At the end of the delightful finale of the HBO series “Succession,” when Tom Wambuzgans outsmarts the Roy brothers and joins the ranks of US executives running Waystar Loiko for GoJo, probably much of the domestic audience would have been shocked. But for baseball’s early fans and Internet conspiracy theorists, there were signs that Tom would simultaneously beat three of his players to come out on top.
“It’s me,” Wambusgans said to his wife, Shiv Roy.
Some have a clue, thanks to Bill Wambsgans, who was Cleveland’s second baseman from 1914 to 1923. Wambugans didn’t hit very often, and there’s little indication that he was a good runner or a first-rate fielder. But he had a moment of pure glory when he made the first and only unassisted triple play in World Series history.
The unusual last name, and the idea of Tom playing against three opponents at once, has gone viral in recent days on TikTok, thanks to Sophie Keem, editor-in-chief of Nameberry, an online catalog of baby names. exploded in the media.
Thanks to her video, people began to speculate that the show’s writers had tipped off on who and how to come out on top. This theory has been around in various places for a while, with some believing it explains the ending of season 3, but as the series begins to wind down, Tom will eventually find himself in a similar position to Wombusgance. It began to feel more and more plausible that the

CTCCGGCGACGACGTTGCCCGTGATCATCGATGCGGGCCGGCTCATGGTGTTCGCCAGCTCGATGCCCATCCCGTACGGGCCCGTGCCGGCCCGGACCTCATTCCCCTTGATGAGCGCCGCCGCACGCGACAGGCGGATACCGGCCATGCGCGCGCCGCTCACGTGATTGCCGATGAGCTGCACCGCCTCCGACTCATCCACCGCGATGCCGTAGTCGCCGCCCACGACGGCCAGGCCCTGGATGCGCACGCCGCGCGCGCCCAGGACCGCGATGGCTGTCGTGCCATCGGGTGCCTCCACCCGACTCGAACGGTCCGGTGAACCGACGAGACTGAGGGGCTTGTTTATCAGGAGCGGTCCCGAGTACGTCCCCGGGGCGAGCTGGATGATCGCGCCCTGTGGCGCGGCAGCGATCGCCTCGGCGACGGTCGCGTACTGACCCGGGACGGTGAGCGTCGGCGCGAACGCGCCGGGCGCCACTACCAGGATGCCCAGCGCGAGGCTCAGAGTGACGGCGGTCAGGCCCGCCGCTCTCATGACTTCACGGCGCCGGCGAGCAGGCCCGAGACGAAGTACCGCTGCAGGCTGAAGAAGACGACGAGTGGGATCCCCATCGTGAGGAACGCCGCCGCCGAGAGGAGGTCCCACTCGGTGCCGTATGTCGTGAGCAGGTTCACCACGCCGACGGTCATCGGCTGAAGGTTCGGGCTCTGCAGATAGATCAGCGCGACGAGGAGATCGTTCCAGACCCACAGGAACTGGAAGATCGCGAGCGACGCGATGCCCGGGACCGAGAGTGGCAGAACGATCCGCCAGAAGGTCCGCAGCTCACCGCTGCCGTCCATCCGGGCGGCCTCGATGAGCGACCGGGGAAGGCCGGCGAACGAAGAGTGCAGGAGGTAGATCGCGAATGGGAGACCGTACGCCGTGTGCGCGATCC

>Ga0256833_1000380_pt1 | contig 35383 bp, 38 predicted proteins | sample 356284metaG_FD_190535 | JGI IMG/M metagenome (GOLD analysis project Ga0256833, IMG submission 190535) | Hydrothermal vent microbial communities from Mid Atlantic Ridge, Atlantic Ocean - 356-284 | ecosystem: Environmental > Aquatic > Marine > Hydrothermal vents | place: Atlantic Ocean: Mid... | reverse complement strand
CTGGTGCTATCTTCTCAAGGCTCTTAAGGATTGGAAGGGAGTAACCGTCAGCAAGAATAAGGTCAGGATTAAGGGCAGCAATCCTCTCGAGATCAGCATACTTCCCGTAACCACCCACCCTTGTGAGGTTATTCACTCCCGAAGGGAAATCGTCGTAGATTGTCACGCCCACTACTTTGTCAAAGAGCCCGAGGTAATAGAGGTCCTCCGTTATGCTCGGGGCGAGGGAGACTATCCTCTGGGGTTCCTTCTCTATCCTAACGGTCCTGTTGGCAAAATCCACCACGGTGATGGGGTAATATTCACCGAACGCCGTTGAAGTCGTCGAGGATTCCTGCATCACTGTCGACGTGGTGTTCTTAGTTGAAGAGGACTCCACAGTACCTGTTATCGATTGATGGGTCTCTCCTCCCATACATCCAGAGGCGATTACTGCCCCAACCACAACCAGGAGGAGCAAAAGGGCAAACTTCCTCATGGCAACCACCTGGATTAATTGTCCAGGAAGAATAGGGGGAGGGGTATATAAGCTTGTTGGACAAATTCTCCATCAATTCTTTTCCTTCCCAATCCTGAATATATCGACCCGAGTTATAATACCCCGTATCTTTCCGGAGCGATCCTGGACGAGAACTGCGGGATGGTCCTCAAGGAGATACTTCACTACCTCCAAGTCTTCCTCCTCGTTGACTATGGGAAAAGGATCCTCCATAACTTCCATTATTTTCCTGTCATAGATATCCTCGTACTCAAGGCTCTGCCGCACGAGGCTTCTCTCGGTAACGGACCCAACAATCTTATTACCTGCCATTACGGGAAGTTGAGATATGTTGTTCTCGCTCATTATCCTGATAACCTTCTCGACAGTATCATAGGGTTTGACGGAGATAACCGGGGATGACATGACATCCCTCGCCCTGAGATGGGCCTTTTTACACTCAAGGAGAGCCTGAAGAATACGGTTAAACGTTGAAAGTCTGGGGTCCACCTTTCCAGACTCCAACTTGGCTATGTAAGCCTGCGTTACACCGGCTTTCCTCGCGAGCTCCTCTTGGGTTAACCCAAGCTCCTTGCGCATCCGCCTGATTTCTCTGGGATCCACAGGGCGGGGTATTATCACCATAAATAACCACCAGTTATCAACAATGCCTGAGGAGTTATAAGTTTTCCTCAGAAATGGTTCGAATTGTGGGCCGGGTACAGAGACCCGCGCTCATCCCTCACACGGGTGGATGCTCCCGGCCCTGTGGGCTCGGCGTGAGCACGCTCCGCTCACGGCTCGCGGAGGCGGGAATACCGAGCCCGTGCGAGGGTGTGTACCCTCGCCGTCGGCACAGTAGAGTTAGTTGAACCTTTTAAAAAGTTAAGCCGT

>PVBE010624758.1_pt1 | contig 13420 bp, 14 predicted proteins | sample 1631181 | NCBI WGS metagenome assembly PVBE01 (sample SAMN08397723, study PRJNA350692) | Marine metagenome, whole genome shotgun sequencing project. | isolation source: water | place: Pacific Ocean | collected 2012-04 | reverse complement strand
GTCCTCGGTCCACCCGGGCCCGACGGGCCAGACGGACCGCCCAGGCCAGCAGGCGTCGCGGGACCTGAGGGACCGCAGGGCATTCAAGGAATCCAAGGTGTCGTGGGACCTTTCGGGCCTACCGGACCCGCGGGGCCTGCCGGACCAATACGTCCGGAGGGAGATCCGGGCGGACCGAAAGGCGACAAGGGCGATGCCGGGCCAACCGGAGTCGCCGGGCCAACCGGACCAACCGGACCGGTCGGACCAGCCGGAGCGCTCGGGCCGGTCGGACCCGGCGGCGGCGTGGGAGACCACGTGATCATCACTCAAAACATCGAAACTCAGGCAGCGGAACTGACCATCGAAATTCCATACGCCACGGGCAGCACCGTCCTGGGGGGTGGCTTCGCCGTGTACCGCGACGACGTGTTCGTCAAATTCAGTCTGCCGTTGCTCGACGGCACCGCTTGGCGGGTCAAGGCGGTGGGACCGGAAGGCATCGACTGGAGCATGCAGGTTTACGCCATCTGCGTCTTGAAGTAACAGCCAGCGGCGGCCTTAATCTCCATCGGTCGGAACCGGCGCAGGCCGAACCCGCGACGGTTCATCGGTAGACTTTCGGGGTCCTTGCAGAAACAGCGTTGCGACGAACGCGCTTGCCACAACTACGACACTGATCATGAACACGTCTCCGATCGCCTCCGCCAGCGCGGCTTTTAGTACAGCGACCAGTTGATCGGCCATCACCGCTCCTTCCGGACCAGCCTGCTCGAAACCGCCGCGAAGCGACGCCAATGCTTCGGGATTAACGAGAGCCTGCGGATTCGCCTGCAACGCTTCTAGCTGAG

Whether the connection was intentional or not, it shines a spotlight on one player who played ridiculously well and was largely forgotten.
Wambusgans and Cleveland were playing against Brooklyn in the 1920 World Series. In the fifth inning of Game 5, with Cleveland leading 7-0, Brooklyn’s Pete Kilduff and Otto Miller both singled. Then Clarence Mitchell hit a liner that could have scored more than one.
In a breathtaking article about tomorrow’s game on page A1 of The New York Times told what happened When the ball leaves Miller’s bat. The newspaper reported that Wambusgans, who was playing well away from second base, “jumped up onto the cushion and speared the ball with one hand with a powerful jump.”
The article went on to say, “Onebee’s noodles are up and running faster than ever before.” “He jumped to second base, touched the bag, and retired Kilduff, who was far down the alley to third base.”
With two outs already on play, Wambusgans turned his attention to Miller.
“Otto was visibly startled and was pinned to the ground,” the newspaper said.
The play gave Wumbsgans a level of notoriety that upended his career and even his life, even though he coached the All-American Women’s Professional Baseball League.
“It’s funny, I played 13 years in the big leagues, from 1914 to 1926, and the only thing everyone remembers is once in the World Series when I hit an unassisted triple play,” he said. stated in the 1966 Baseball Oral History. , “The Glory of Their Times”. “A lot of people don’t remember what team I was on, what position I played, etc. It’s an unassisted triple play for the Wambusgans! You’d think I was born the day before and died the day after.”
Now that “Succession” is a big hit on TV, I wonder if Tom Wumbsgans could grow up after achieving his own triple play, or if he would be defined in a split second like Wumbsgans. we will never know. .
More than 100 years after his unassisted triple play in Wambusgans defense, people still talk about him. You can’t help but think that Tom Wambuzguns would be okay with the same fate.